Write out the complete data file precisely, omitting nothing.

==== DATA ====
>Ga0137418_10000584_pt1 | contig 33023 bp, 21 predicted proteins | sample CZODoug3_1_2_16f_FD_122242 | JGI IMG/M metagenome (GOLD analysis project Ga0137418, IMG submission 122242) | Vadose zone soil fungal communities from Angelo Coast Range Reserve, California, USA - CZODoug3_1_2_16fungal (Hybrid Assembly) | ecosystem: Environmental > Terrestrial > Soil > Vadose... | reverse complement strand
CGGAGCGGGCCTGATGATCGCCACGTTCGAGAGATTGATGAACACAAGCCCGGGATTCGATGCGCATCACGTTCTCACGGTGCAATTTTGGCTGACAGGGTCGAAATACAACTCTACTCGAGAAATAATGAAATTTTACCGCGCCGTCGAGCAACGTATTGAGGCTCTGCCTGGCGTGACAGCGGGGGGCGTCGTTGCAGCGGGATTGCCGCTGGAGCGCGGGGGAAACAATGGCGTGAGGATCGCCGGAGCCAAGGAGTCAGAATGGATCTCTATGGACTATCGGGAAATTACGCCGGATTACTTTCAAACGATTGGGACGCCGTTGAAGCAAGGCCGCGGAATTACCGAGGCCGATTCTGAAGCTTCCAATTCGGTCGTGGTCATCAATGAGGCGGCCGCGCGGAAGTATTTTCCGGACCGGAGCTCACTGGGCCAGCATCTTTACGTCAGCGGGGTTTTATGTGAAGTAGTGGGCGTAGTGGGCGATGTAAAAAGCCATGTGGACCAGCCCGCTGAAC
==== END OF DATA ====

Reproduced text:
>Ga0137418_10000584_pt1 | contig 33023 bp, 21 predicted proteins | sample CZODoug3_1_2_16f_FD_122242 | JGI IMG/M metagenome (GOLD analysis project Ga0137418, IMG submission 122242) | Vadose zone soil fungal communities from Angelo Coast Range Reserve, California, USA - CZODoug3_1_2_16fungal (Hybrid Assembly) | ecosystem: Environmental > Terrestrial > Soil > Vadose... | reverse complement strand
CGGAGCGGGCCTGATGATCGCCACGTTCGAGAGATTGATGAACACAAGCCCGGGATTCGATGCGCATCACGTTCTCACGGTGCAATTTTGGCTGACAGGGTCGAAATACAACTCTACTCGAGAAATAATGAAATTTTACCGCGCCGTCGAGCAACGTATTGAGGCTCTGCCTGGCGTGACAGCGGGGGGCGTCGTTGCAGCGGGATTGCCGCTGGAGCGCGGGGGAAACAATGGCGTGAGGATCGCCGGAGCCAAGGAGTCAGAATGGATCTCTATGGACTATCGGGAAATTACGCCGGATTACTTTCAAACGATTGGGACGCCGTTGAAGCAAGGCCGCGGAATTACCGAGGCCGATTCTGAAGCTTCCAATTCGGTCGTGGTCATCAATGAGGCGGCCGCGCGGAAGTATTTTCCGGACCGGAGCTCACTGGGCCAGCATCTTTACGTCAGCGGGGTTTTATGTGAAGTAGTGGGCGTAGTGGGCGATGTAAAAAGCCATGTGGACCAGCCCGCTGAAC